In order of the photos, we opted for the Peruvian ceviche (with sebaste fish and tiger milk) (15€), tataki sesame (14€), the butifarras vegetarian (11€), causa poulpe (7€) and two desserts, the carrot cake (7€) and tres leches (7€).























This is the ceiling mobile




Overall, a pretty decent change of pace.  This is probably a better option for lunch or a relatively inexpensive spot to hang out with a few of your pals.  I would have liked to have seen a few poultry dishes on the carte or perhaps a special of the day or two.  My guess is that your meal would get pretty repetitive after a couple visits.  Co. and I had a nice drink beforehand at the cool theater cafe a couple doors up from La Vague.  If you hit the cantina for lunch, you can always take in the beautiful (ahem) sites of the Faubourg Saint-Martin, then pass through the Passage Brady, get a few drinks on Faubourg St-Denis and then hit 52 Faubourg St-Denis for a tapas-oriented dinner.  Hey, whaddaya think I am, a tourist guide or something?

The price for two, including a bottle of Pinot Noir (23€) = 84 euros.  Fair enough.




LA VAGUE
38, rue du Faubourg Saint-Martin   Paris 10
tel. 09 86 69 80 70
website:  http://la-vague-paris-75010.zenchef.com/


Lundi - Vendredi 12h00 - 15h00 / 19h30 - 23h00
Samedi 12h00 - 15h00

Tondo - Bring your magnifying glasses

Fresh from manning the helm at the overrated (and now defunct) Roseval, chef Simone Tondo has now taken over the helm at the ex-La Gazzetta, a venue I've written about on this site a few times before.   La Gazzetta descended from the pinnacle after the departure of phenom Swedish chef Petter Nilsson and was just never the same.  It eventually closed in, what, something like early 2015?  In its place, with a modest sprucing up of the interior, is chef Tondo's incarnation, the aptly named Tondo.

As with Fulgurances (see my previous post), Tondo has quickly gotten a lot of positive buzz - Le Fooding, Telerama, all the usual suspects.

I've always appreciated the interior at 29 rue de Cotte - two large rooms, a well-appointed bar just past the entrance in the front room.  Co. and I were led to a table in the quiet, dimly-lit back room and quickly decided on the 7 plates for 60 euros menu over the 4 plates for 45 euros alternative.  What can I say that makes any sense?  Not much, many have told me.  What I mean is, the food looked great, but somehow underwhelmed.  There was nothing out of the 7 plates that made me drop my jaw (or my fork, whichever came first) and say 'wow, this is excellent,' or 'gee, this is amazing.'  Not only that, the dishes were rather miniscule.  Let's just head right to the pictorial stage of the festivities and you can judge for yourself.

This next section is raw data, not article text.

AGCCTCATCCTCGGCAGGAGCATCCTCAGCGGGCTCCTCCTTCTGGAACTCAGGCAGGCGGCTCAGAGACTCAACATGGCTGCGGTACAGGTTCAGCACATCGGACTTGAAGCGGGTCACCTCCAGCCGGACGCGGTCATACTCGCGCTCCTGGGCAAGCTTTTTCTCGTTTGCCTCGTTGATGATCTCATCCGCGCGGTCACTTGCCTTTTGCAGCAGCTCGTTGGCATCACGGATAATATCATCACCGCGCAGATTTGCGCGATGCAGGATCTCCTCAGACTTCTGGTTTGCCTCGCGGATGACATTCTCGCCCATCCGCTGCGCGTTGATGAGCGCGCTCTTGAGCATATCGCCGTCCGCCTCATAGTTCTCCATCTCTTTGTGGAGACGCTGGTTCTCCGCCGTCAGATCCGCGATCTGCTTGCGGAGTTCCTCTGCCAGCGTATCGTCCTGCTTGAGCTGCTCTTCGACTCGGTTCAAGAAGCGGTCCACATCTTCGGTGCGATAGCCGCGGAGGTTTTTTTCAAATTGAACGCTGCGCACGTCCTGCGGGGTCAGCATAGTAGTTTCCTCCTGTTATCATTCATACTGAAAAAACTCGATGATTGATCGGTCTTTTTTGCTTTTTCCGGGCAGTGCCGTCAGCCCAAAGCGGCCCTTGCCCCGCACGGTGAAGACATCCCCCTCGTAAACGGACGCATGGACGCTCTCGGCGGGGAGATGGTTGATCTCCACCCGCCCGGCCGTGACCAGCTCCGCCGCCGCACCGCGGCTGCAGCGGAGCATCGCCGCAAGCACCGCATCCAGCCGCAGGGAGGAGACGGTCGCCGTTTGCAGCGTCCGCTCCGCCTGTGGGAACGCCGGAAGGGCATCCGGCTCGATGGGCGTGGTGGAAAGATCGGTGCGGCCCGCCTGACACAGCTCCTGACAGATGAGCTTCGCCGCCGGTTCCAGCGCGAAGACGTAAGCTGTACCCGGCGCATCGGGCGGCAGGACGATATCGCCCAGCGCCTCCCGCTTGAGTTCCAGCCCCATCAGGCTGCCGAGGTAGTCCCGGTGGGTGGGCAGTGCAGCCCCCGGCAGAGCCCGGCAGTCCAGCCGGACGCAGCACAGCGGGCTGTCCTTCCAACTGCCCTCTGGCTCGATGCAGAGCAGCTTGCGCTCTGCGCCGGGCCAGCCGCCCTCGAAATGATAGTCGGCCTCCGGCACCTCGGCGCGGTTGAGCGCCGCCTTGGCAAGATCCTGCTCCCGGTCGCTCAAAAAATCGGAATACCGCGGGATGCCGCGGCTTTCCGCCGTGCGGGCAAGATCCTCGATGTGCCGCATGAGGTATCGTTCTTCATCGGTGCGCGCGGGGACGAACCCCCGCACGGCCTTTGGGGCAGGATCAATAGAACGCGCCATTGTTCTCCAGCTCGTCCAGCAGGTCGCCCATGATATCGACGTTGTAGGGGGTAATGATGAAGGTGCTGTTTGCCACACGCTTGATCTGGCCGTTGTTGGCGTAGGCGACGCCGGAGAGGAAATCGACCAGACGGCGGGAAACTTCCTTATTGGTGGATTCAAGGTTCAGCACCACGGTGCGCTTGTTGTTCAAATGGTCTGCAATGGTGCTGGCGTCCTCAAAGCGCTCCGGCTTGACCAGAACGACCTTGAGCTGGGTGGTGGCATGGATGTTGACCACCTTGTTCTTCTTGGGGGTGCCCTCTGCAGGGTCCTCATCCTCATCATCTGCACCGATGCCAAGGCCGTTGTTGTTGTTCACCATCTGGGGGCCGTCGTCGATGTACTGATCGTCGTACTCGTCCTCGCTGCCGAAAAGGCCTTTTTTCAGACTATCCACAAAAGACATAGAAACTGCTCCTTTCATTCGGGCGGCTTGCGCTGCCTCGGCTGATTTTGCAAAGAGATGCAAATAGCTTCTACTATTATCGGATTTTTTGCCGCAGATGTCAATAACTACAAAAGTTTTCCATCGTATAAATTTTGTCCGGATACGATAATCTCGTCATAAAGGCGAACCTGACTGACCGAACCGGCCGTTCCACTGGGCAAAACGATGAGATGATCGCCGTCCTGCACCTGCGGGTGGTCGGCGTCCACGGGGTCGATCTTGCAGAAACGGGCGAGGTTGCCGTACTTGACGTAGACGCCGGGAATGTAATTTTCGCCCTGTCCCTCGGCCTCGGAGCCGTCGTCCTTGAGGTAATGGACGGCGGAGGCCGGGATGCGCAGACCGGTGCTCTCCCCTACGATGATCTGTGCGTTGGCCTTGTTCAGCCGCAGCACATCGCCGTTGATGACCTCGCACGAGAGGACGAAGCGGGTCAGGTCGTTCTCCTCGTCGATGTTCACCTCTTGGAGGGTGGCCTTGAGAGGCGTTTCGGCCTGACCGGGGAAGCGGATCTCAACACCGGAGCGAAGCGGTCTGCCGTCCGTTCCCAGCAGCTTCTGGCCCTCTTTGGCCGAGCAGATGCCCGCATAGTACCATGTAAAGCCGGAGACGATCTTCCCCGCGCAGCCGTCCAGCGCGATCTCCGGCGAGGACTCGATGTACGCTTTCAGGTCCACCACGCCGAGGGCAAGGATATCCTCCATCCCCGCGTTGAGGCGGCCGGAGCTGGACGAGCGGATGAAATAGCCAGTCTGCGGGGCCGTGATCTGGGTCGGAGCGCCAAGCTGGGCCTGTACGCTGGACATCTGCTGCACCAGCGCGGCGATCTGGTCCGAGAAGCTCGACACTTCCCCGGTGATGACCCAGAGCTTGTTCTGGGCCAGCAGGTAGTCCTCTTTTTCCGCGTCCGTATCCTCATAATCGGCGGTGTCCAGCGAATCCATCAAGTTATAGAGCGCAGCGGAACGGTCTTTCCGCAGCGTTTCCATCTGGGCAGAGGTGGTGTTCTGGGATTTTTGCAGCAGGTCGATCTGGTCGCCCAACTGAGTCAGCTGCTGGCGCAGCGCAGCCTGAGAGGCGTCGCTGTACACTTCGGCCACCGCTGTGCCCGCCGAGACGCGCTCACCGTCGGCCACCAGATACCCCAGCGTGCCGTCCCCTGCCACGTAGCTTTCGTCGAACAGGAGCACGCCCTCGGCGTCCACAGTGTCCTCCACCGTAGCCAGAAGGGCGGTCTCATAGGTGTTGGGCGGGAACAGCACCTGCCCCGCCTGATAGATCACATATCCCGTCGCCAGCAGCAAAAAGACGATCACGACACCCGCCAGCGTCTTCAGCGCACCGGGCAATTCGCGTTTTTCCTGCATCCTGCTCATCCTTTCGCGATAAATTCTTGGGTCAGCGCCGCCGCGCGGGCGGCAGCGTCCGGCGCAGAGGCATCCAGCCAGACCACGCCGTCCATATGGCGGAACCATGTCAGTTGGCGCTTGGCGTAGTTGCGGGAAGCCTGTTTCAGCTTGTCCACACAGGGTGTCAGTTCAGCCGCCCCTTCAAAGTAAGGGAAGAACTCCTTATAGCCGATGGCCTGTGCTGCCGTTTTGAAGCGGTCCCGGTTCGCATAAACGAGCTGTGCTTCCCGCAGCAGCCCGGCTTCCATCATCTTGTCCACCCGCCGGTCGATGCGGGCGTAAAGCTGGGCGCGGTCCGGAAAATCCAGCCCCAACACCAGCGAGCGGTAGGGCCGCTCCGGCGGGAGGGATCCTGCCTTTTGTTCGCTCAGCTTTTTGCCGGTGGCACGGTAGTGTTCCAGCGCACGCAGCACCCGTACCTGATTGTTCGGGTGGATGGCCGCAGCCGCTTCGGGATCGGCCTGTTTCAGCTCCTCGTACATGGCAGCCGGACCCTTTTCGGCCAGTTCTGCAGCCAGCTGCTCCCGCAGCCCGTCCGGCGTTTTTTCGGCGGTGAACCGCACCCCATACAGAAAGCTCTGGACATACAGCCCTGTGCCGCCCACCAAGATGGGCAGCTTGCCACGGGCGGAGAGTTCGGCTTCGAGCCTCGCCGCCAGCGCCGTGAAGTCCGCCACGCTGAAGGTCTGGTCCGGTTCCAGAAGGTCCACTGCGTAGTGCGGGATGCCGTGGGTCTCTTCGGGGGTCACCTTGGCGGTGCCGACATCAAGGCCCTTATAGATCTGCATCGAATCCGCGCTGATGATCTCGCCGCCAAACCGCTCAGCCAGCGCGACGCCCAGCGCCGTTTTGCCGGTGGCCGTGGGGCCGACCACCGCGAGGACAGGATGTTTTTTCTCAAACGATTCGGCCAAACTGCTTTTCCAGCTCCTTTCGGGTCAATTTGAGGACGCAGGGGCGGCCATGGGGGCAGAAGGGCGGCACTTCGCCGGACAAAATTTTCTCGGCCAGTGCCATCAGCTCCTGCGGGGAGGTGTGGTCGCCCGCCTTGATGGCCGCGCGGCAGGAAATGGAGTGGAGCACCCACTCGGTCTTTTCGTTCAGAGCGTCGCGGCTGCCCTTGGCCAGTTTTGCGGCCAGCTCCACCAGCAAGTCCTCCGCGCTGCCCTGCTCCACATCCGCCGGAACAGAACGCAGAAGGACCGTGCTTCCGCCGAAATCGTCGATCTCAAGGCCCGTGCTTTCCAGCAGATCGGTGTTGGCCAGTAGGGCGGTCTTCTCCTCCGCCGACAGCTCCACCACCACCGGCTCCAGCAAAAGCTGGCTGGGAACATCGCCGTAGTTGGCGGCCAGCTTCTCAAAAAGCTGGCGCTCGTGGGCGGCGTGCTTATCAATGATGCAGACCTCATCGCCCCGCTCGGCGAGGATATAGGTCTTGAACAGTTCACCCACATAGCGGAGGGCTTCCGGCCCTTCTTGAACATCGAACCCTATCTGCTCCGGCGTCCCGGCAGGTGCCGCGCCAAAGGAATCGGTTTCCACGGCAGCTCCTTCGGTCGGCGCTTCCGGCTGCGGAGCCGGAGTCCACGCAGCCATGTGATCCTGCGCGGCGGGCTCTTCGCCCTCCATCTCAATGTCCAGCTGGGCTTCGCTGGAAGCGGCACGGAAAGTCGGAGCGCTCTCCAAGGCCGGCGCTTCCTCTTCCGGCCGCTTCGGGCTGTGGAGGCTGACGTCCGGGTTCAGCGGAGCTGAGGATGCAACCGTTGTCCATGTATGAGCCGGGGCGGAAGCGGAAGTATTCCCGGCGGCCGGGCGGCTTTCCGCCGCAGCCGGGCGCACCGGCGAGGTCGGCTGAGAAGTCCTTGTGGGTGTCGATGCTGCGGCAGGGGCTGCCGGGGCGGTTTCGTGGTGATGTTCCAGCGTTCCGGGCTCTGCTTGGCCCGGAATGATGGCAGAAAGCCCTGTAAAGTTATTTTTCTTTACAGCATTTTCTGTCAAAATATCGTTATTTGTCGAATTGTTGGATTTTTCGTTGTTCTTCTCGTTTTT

The carte - click to read, or use that magnifying glass I suggested.


chef Simone Tondo, still young  (http://tondo-paris.com/equipe/)


A room with a view

The painting behind Co., minus Co.



Foccacia, oyster soup, etc.


More of the foccacia dish, half eaten (sorry)


This is the dorade



I don't know, potato and bok choi as a main dish?  Kind of a miss.


More fish - lotte this time (but not a lot of it)


The canette - probably the hit for me


Dessert 1 - baba et clementine  (doesn't work if you don't leave the bottle of rum on the table, hint)


Dessert 2 - pear and black chocolate


Not on the carte, but on my camera - I think they threw this in at the end, and why the hell not?




What's food without a little wine - this a 39 euro Syrah

To be fair, with 7 dishes, the plates don't have to be copious, so my magnifying glasses poke might be a little harsh.  This was a good meal, but nowhere near dazzling.  There was just something missing that could have put Tondo on the map for me.  A bit too pricy (159 euros for two) for just 'I guess it was pretty decent.'


TONDO     
29 rue de Cotte Paris 12
tel. 01 43 47 47 05
website:  /http://tondo-paris.com/

Déjeuner : Jeudi, Vendredi, Samedi de 12h15 à 14h
Diner : Mardi, Mercredi, Jeudi, Vendredi, Samedi de 19h30 à 22h

Fulgurances - Oink


Co. and I have been busily trying out new restaurants and I've been preoccupied with other pursuits, meaning I'm way behind posting on PRAB.  The end of a year is a fine time for rectification, so here goes.  In order, since my last post (Biondi), we hit Fulgurances, Tondo, La Vague, and Mamagoto, all fairly new and highly praised additions to the Paris restaurant scene.  And my reaction in toto is, basically, meh.

Up first, Fulgurances, around since Oct. 2015, and one of those venues that has rotating chefs.  Noted Anglo restaurant critics were effusive in their praise:

"A bold, brave concept:"  - Patricia Wells
          "Wow, what innovative cooking." - John Talbott


If you say so.  After reading about the wonderful culinary concoctions cooked up by resident chef Tamir Nahmias I finally snagged a reservation - one week after Monsieur Nahmais had finished up his stint and handed over his apron to Irish chef Rose Greene.  So much for that idea.  Without any feedback about the Madame Greene experience, Co. and I gave it a shot.  And the result was a big disappointment.

The restaurant itself is fairly modern, with open kitchen and tables too close for comfort.  The staff was amiable enough, but the carte in the early stage of chef Greene's residency was heavy on vegetables and light on everything else except for the main dish, pig.  I don't eat pig, but that doesn't make me a vegetarian, yet that's how I was treated throughout the festivities.  No substantial replacement dish, just vegetables.  Let me tell you, I had enough cauliflower in all its facons to last me through 2017.  It really would have been nice to have seen some sort of poultry, fish, or seafood in the room, but alas, that was not the case.  Oink, oink.